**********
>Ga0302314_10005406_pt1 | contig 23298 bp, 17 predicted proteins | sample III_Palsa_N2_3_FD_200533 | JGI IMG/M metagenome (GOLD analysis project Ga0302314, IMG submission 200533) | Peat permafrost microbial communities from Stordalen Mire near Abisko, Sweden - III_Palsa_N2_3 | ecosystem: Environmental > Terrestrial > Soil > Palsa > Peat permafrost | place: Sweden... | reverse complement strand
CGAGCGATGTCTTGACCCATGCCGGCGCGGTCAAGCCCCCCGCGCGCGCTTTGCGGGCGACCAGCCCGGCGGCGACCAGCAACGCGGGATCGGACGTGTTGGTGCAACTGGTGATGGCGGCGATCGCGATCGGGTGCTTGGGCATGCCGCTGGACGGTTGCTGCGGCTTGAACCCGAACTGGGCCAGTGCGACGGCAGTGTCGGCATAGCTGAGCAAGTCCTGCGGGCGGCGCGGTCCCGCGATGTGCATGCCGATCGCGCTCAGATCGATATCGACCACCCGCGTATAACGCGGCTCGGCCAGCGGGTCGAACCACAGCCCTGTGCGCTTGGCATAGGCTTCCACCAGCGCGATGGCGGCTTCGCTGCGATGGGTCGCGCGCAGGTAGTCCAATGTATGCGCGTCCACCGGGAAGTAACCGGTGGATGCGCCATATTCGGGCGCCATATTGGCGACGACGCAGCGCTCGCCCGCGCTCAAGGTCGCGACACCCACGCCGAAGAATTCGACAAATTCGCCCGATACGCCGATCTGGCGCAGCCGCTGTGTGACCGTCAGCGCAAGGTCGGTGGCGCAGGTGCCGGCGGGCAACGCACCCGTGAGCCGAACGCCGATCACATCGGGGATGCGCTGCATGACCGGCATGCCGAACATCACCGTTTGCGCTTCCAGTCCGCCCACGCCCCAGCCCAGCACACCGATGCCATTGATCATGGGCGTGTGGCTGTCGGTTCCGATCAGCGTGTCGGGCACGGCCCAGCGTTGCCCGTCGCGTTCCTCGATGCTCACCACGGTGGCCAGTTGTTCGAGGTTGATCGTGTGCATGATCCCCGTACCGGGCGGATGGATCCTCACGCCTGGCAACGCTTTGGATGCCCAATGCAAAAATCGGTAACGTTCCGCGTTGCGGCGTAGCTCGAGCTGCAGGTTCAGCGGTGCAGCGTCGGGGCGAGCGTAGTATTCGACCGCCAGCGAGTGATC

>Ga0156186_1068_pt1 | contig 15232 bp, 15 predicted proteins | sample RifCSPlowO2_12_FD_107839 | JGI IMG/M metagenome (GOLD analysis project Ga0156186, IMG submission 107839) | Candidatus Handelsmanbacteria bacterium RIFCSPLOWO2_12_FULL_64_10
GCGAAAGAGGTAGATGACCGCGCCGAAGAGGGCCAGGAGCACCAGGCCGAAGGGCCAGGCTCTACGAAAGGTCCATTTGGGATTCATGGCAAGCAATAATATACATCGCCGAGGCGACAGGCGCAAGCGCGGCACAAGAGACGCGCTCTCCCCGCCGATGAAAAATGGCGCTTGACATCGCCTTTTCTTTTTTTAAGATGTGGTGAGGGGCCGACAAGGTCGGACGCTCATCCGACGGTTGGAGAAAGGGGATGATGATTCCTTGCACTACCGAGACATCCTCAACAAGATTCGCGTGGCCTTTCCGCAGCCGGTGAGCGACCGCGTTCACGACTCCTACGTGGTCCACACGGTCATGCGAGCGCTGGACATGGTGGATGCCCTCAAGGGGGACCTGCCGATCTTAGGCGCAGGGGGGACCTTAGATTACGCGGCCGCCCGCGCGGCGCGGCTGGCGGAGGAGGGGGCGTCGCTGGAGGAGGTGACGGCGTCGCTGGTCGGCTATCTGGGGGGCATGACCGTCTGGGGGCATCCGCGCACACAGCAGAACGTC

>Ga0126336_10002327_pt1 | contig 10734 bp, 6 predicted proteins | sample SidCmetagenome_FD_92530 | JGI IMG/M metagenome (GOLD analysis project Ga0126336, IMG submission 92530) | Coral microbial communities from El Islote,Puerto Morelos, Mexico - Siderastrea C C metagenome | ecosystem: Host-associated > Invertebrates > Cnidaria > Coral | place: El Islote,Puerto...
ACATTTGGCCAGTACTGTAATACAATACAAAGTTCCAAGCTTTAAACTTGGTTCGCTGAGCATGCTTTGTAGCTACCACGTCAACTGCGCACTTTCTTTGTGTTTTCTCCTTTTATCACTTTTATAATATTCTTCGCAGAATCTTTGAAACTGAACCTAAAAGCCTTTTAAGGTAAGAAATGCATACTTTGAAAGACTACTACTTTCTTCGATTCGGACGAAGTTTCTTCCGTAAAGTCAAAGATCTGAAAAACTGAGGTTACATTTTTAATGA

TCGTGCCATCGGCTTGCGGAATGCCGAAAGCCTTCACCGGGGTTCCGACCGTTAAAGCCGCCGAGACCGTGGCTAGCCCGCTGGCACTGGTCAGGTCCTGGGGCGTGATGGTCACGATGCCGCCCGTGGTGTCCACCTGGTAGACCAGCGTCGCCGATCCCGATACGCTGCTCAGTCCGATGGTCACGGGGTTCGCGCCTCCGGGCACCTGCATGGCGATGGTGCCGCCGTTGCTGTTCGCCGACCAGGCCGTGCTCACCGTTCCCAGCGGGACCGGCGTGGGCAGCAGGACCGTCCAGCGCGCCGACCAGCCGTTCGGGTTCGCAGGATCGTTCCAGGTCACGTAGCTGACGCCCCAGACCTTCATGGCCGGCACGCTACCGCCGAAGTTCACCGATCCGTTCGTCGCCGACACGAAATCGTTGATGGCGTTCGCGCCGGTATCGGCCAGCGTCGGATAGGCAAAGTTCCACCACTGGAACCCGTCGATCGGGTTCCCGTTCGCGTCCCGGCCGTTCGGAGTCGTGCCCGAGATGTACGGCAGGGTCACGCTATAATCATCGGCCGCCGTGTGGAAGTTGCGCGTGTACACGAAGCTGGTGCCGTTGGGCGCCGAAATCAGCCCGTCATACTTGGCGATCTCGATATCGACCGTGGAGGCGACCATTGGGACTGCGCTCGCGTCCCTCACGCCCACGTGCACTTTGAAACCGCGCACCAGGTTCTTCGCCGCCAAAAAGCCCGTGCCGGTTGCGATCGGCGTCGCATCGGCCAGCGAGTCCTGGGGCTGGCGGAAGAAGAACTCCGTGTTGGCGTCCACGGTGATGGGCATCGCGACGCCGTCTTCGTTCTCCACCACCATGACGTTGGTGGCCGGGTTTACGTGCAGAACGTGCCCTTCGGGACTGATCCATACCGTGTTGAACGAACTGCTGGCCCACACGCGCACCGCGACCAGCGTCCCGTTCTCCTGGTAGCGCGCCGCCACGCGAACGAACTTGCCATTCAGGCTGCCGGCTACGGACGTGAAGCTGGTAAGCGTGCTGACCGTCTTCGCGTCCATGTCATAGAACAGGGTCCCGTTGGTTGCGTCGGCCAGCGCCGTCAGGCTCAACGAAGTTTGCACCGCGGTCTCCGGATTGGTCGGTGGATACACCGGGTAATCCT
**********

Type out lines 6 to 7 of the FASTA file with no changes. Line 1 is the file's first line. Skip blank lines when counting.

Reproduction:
ACATTTGGCCAGTACTGTAATACAATACAAAGTTCCAAGCTTTAAACTTGGTTCGCTGAGCATGCTTTGTAGCTACCACGTCAACTGCGCACTTTCTTTGTGTTTTCTCCTTTTATCACTTTTATAATATTCTTCGCAGAATCTTTGAAACTGAACCTAAAAGCCTTTTAAGGTAAGAAATGCATACTTTGAAAGACTACTACTTTCTTCGATTCGGACGAAGTTTCTTCCGTAAAGTCAAAGATCTGAAAAACTGAGGTTACATTTTTAATGA

TCGTGCCATCGGCTTGCGGAATGCCGAAAGCCTTCACCGGGGTTCCGACCGTTAAAGCCGCCGAGACCGTGGCTAGCCCGCTGGCACTGGTCAGGTCCTGGGGCGTGATGGTCACGATGCCGCCCGTGGTGTCCACCTGGTAGACCAGCGTCGCCGATCCCGATACGCTGCTCAGTCCGATGGTCACGGGGTTCGCGCCTCCGGGCACCTGCATGGCGATGGTGCCGCCGTTGCTGTTCGCCGACCAGGCCGTGCTCACCGTTCCCAGCGGGACCGGCGTGGGCAGCAGGACCGTCCAGCGCGCCGACCAGCCGTTCGGGTTCGCAGGATCGTTCCAGGTCACGTAGCTGACGCCCCAGACCTTCATGGCCGGCACGCTACCGCCGAAGTTCACCGATCCGTTCGTCGCCGACACGAAATCGTTGATGGCGTTCGCGCCGGTATCGGCCAGCGTCGGATAGGCAAAGTTCCACCACTGGAACCCGTCGATCGGGTTCCCGTTCGCGTCCCGGCCGTTCGGAGTCGTGCCCGAGATGTACGGCAGGGTCACGCTATAATCATCGGCCGCCGTGTGGAAGTTGCGCGTGTACACGAAGCTGGTGCCGTTGGGCGCCGAAATCAGCCCGTCATACTTGGCGATCTCGATATCGACCGTGGAGGCGACCATTGGGACTGCGCTCGCGTCCCTCACGCCCACGTGCACTTTGAAACCGCGCACCAGGTTCTTCGCCGCCAAAAAGCCCGTGCCGGTTGCGATCGGCGTCGCATCGGCCAGCGAGTCCTGGGGCTGGCGGAAGAAGAACTCCGTGTTGGCGTCCACGGTGATGGGCATCGCGACGCCGTCTTCGTTCTCCACCACCATGACGTTGGTGGCCGGGTTTACGTGCAGAACGTGCCCTTCGGGACTGATCCATACCGTGTTGAACGAACTGCTGGCCCACACGCGCACCGCGACCAGCGTCCCGTTCTCCTGGTAGCGCGCCGCCACGCGAACGAACTTGCCATTCAGGCTGCCGGCTACGGACGTGAAGCTGGTAAGCGTGCTGACCGTCTTCGCGTCCATGTCATAGAACAGGGTCCCGTTGGTTGCGTCGGCCAGCGCCGTCAGGCTCAACGAAGTTTGCACCGCGGTCTCCGGATTGGTCGGTGGATACACCGGGTAATCCT